Finishing the Radiograph Catalog
As Head TAs, we inherit a lot of files, passed down from previous sets of Head TAs. I discovered that within those files, there are many resources that were extremely useful that were underutilized. One of the files was a catalog of all the current radiographs we use in the lab, complete with labels of their structures and features. Remembering how little guidance we had in radiographs as students and as TAs, I decided it was important to our education to make these radiograph catalogues available to students and TAs alike. At the time, the radiograph catalog was not suitable for use, so I spent my semester break in fixing it up, correcting mistakes, and making it printable. I printed a nice high-quality copy of the catalog for $50 at Kinko’s. I presented it to Dr. Nash and the other anatomy professors, and they all thought it was a wonderful idea to have copies of these in the dry lab and TA lounge. Dr. Nash vowed to have them printed, but as he was busy, weeks went by and it never happened. Seeing the current students struggling with radiographs and TAs (including myself) incompetent in guiding students in radiographs, I decided I could not wait for the radiograph catalogs to be printed. I took matters into my own hands. I decided to print out the relevant catalog index of each of the dozen-or-so radiographs the students were doing that week. I printed one copy of each radiograph’s index and set up radiograph stations where students can try to identify structures from a list on the radiographs, and then flip the respective index to confirm the answers. For the next set of Head TAs, one key thing I stressed to them was to take advantage of the available Head TA resources in making lab a more useful, educational experience for students. I hope they will do so.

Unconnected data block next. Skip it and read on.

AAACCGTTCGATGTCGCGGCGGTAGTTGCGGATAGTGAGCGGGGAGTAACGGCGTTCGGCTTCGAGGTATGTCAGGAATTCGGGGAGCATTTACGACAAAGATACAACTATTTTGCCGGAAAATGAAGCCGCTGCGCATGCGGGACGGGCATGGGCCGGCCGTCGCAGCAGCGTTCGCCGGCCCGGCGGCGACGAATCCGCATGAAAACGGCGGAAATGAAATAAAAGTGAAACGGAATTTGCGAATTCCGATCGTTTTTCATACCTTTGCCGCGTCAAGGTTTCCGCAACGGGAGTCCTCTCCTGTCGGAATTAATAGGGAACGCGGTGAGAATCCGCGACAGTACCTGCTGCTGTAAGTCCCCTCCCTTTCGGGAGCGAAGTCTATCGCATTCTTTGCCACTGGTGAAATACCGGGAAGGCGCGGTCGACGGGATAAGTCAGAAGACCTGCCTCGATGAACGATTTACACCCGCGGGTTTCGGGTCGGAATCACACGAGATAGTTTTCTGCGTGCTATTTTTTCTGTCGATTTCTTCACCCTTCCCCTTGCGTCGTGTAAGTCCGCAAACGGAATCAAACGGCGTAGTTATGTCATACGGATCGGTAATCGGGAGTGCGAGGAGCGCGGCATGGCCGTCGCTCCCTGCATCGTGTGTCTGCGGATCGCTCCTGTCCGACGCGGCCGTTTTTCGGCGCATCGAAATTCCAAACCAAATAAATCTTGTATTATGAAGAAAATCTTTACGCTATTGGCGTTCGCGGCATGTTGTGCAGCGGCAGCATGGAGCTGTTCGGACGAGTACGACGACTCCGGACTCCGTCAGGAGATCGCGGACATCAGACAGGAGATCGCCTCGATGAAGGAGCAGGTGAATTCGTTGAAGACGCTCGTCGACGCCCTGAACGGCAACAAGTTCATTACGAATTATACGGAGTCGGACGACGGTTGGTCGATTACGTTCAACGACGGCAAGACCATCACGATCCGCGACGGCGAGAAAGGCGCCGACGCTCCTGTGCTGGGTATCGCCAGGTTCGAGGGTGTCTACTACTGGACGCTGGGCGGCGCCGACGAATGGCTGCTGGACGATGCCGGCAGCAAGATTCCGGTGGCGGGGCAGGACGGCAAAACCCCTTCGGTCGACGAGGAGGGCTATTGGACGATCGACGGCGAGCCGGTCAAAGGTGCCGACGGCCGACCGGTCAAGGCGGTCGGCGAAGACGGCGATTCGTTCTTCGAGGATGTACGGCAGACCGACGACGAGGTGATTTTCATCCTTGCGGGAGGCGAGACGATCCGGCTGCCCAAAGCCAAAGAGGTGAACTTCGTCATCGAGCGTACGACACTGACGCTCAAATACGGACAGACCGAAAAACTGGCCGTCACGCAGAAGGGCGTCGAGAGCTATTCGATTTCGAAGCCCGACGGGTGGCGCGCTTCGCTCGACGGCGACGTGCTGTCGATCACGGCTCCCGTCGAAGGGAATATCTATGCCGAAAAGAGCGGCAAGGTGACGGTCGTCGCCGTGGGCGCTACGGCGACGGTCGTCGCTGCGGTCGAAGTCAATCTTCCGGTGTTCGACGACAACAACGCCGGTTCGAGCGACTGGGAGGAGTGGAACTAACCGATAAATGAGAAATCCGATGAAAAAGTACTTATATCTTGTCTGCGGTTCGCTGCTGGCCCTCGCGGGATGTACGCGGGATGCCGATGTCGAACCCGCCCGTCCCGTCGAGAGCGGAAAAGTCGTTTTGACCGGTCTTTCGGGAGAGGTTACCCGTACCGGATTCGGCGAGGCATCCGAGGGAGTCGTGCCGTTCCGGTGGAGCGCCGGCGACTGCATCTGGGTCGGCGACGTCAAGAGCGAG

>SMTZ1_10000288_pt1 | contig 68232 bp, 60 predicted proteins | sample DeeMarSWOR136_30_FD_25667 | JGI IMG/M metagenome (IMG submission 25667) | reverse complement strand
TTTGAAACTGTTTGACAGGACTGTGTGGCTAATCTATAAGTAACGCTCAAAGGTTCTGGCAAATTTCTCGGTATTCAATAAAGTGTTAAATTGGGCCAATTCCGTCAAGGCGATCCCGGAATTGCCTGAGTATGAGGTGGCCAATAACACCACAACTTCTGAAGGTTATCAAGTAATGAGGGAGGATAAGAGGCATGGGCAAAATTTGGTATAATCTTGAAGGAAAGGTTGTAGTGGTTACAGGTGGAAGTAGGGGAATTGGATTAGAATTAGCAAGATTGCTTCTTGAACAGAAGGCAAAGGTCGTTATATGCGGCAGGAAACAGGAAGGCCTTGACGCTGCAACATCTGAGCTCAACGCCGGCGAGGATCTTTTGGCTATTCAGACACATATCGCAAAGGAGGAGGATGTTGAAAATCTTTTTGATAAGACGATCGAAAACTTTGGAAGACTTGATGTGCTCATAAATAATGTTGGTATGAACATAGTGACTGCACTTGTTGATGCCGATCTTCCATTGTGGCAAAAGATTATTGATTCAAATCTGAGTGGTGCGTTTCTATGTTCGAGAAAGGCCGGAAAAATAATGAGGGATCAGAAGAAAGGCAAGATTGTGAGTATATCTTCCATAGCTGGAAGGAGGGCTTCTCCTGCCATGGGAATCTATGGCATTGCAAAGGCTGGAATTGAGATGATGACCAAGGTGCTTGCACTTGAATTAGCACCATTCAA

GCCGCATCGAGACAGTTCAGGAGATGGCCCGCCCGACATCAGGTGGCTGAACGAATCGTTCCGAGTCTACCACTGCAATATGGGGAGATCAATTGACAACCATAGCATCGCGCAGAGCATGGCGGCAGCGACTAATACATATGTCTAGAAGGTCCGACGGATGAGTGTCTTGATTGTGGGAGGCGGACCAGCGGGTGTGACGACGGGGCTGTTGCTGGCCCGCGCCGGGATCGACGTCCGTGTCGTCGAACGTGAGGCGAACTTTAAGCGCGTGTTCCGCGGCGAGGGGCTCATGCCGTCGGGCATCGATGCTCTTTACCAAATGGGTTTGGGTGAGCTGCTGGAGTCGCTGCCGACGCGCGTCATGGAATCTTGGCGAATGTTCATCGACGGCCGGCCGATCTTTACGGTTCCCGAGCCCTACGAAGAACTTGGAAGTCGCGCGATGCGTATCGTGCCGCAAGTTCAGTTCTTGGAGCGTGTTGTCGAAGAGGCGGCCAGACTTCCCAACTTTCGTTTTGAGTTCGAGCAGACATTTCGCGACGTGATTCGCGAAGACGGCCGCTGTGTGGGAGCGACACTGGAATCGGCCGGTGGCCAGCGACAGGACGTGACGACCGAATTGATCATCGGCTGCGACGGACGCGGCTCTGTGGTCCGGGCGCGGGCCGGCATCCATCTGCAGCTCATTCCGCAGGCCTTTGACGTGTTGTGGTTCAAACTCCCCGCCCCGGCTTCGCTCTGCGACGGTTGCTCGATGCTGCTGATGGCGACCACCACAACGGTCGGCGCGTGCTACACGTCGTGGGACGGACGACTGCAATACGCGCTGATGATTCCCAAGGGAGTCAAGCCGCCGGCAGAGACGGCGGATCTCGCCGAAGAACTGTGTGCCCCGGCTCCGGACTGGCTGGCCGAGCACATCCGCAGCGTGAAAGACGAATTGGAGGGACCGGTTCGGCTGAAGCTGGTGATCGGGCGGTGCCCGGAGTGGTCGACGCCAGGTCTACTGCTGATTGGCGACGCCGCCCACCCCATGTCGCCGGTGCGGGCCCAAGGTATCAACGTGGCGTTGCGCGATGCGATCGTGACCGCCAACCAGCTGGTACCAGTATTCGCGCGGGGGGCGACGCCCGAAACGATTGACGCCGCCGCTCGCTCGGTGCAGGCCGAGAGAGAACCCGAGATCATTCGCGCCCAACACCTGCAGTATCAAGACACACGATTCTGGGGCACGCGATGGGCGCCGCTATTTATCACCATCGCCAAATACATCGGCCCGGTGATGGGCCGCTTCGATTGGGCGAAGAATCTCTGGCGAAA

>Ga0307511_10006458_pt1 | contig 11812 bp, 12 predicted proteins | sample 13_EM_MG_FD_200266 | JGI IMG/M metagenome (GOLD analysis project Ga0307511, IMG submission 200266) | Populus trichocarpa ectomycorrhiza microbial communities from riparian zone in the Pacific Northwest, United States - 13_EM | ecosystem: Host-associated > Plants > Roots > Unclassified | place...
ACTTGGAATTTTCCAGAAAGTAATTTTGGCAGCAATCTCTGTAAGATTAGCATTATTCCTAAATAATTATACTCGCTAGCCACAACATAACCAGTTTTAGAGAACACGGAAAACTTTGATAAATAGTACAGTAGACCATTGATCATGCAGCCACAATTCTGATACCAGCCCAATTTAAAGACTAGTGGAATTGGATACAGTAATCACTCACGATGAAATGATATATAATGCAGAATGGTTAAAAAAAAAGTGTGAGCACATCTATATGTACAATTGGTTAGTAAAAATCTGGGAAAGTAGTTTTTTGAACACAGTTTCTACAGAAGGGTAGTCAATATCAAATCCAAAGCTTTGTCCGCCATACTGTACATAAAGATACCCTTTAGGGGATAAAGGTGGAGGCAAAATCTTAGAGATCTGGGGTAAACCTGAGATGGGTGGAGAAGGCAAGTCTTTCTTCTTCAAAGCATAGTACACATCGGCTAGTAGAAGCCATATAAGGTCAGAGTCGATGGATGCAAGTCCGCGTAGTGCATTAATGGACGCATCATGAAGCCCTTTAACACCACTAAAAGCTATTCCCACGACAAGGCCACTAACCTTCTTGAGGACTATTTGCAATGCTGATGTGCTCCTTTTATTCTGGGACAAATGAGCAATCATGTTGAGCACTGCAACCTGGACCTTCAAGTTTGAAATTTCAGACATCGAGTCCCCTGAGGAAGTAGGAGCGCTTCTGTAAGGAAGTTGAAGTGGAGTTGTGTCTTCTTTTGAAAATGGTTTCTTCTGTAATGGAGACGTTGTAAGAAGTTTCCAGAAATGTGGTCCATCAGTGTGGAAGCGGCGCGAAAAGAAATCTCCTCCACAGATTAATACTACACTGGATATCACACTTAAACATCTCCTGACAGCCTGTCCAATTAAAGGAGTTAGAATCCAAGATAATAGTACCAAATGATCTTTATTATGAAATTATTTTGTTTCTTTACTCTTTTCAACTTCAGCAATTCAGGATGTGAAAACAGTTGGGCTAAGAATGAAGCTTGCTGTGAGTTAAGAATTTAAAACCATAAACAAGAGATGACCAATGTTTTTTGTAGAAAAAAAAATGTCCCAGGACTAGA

Wrote a Responsibilities list of tasks that I hope will guide future Head TAs. Here it is:
– Maintenance of cadaver integrity (i.e. scraping off mold).
– Creating and implementing tutorials and other resources for dry lab.
– Creating and improving resources for the TA program.
– Housekeeping (instruments are available, supplies in stock)
– Giving a VH Dissector tutorial for the students.
– Making sure dry lab resources are available and updated for the block.
– Improving and implementing practices within the TA program.
– Receive feedback from students and TAs and making necessary modifications.
– Designing and printing TA certificates.
– Ensuring security and access to lab is available during open lab times (being “on call,” opening doors when needed, management of key)
– Preparing the set-up for lab (counting bins, flipping cadavers, etc.)
– Supervised the clean-up and disposal of cadavers at the end of the semester.
– MOCK: setup VH Dissector for mock. Double check answers. Ensure high yield topics are covered, modifying questions if necessary, supervise the mock.
– Address any immediate issues in and out of lab
– Be informed of the schedules and objectives to be completed in the lab
– Supervise the TAs and the students during lab to maintain an orderly and effective learning environment
– Ensure that the rules of lab are enforced and followed
– Communicate with faculty and TAs to implement the faculty’s plan for the lab period
– Supervise dissections/prosection and special cuts (craniotomies, hemipelvectomies, etc.)
– Lead new TA orientation/returning TA meeting (presentation, arrange for food).
– Interview new head TA candidates, and participate in selection.
– Participate in selection of new TAs.
– Communicate with every member of the Head TA program.
– Mediate conflicts if necessary.
– Ensuring lab stations are properly maintained by the students
– Updating the students on the schedules.
– Setting up access to anatomy folder on ANGEL for all members of TA program. Posting resources on ANGEL.